GADV-protein world hypothesis
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GADV-protein world is a hypothetical stage of abiogenesis. GADV stands for the one letter codes of four amino acids, namely, glycine (G), alanine (A), aspartic acid (D) and valine (V), the main components of GADV proteins. In the GADV-protein world hypothesis, it is argued that the prebiotic chemistry before the emergence of genes involved a stage where GADV-proteins were able to pseudo-replicate. This hypothesis is contrary to the RNA world hypothesis.
The GADV-protein world hypothesis was first proposed by Kenji Ikehara at Nara Women's University. It is supported by GNC-SNS primitive gene code hypothesis (GNC hypothesis) also formulated by him. In the GNC hypothesis, the origin of the present standard genetic code is considered to be the GNC genetic code that includes the codons GGC, GCC, GAC, GUC, respectively coding glycine, alanine, aspartic acid, and valine; it also follows the SNS primitive genetic code that codes ten amino acids, where N denotes arbitrary four RNA bases and S denotes guanine (G) and cytosine (C).
The GADV hypothesis proposes these mechanisms:
- Analysis on present proteins and simulation using chemical factors of amino acid shows GADV-proteins that contains almost the same amount of the four amino acids can form four basic structures of protein, namely, hydrophobic and hydrophilic structures, α-helices and β-sheets.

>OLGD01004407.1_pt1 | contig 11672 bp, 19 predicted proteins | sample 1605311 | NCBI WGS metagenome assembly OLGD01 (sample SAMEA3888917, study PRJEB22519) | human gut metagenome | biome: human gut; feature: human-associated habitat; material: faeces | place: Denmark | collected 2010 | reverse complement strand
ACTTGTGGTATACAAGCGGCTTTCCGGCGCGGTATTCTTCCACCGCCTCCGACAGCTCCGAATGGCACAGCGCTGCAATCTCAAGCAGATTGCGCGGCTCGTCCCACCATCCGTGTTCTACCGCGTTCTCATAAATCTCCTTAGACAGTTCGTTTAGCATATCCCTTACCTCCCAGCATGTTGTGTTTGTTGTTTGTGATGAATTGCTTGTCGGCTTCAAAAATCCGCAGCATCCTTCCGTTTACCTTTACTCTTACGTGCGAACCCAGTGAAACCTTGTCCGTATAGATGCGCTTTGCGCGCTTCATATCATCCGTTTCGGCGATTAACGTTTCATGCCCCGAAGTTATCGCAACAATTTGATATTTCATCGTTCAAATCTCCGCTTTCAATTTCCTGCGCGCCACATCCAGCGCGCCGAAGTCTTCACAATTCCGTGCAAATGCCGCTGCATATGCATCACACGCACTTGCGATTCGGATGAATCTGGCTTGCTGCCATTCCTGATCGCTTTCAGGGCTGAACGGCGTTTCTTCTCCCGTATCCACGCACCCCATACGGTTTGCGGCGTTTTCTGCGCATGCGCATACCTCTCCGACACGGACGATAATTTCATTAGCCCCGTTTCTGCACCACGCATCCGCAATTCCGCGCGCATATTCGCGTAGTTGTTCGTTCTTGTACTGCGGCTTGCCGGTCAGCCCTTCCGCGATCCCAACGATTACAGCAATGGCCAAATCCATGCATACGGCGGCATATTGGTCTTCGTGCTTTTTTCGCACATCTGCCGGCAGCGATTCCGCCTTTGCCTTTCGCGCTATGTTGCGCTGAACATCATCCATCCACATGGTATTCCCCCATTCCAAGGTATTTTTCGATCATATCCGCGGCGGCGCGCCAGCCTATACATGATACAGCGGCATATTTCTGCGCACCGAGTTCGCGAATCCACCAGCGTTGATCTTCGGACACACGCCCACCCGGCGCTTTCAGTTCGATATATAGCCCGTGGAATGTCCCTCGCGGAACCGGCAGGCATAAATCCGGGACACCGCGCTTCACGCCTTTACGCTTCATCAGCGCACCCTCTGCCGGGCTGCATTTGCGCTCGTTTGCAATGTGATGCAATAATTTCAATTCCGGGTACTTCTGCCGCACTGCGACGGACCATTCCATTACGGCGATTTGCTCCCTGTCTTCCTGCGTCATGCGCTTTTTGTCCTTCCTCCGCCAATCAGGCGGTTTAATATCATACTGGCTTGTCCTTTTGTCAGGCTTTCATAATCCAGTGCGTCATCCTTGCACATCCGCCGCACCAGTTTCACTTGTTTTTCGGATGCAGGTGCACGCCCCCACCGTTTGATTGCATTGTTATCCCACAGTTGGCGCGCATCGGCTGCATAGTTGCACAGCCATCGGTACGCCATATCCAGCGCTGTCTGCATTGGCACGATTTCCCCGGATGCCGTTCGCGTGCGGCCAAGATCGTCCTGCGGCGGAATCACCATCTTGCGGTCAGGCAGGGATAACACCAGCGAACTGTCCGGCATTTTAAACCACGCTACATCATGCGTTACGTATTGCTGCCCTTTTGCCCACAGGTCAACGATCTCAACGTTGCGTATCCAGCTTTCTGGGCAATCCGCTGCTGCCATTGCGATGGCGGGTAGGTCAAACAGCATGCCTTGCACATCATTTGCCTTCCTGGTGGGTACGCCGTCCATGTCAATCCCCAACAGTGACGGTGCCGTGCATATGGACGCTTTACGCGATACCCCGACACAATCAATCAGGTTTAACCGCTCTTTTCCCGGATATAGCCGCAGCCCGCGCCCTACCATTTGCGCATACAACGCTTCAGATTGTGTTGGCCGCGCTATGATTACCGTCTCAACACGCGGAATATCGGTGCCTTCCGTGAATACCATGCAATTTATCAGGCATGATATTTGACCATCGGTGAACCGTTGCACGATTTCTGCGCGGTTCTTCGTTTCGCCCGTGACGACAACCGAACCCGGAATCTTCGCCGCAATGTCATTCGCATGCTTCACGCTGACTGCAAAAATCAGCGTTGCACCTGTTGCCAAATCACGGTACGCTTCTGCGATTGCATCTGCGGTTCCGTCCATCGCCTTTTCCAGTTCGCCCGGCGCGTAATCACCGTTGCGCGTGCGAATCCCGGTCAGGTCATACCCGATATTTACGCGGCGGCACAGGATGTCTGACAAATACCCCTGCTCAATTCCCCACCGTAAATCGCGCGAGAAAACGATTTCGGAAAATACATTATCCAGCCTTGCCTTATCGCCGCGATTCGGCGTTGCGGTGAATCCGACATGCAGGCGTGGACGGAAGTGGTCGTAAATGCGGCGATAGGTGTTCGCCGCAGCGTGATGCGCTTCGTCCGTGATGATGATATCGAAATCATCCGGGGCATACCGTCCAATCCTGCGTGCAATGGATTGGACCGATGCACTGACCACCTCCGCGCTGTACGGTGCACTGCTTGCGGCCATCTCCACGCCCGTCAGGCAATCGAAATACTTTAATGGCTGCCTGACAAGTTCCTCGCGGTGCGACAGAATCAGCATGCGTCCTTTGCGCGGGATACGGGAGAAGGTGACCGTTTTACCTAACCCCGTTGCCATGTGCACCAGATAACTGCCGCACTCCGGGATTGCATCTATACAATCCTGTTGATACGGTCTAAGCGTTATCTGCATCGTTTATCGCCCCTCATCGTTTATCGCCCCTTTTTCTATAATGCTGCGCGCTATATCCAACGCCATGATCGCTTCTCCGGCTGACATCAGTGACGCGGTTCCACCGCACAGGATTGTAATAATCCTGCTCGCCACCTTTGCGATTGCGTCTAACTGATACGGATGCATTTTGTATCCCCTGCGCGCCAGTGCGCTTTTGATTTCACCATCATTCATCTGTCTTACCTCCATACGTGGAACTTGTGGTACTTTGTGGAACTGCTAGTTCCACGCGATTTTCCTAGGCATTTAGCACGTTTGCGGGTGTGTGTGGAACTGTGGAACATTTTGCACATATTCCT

- Therefore, GADV-proteins polymerized from randomly chosen amino acids from the four choices, probably becoming globular and water-soluble like some present proteins.
- Proteins generated like this have different primary structures. However, their simple composition leads to the formation of similar spherical and water-soluble proteins that have bulky and hydrophobic valines inside and hydrophilic aspartic acids outside.
- GADV-peptides can polymerize by simple cycles of evaporation and hydration. This gives a rationale for the production of GADV-peptides in tide pools on the early Earth. Moreover, GADV-peptides randomly polymerized as above have the catalytic activity to hydrolyze peptide bonds in bovine serum albumin. Therefore, they can catalyze the formation of peptide bonds as the reverse reaction.
- GADV-proteins can multiply by pseudo-replication in the absence of genes, considering the features above.
- Ikehara, Kenji (2005). "Possible steps to the emergence of life: The [GADV]-protein world hypothesis". The Chemical Record. Wiley Subscription Services, Inc., A Wiley Company. 5 (2): 107–118. doi:10.1002/tcr.20037. ISSN 1528-0691. PMID 15828060.
- Ikehara, Kenji (2014). "[GADV]-Protein World Hypothesis on the Origin of Life". Origins of Life and Evolution of Biospheres. Netherlands: Springer. 44 (4): 299–302. Bibcode:2014OLEB...44..299I. doi:10.1007/s11084-014-9383-4. ISSN 0169-6149. PMC 4428654. PMID 25592392.
- Kenji Ikehara's GADV-protein world laboratory (only in Japanese)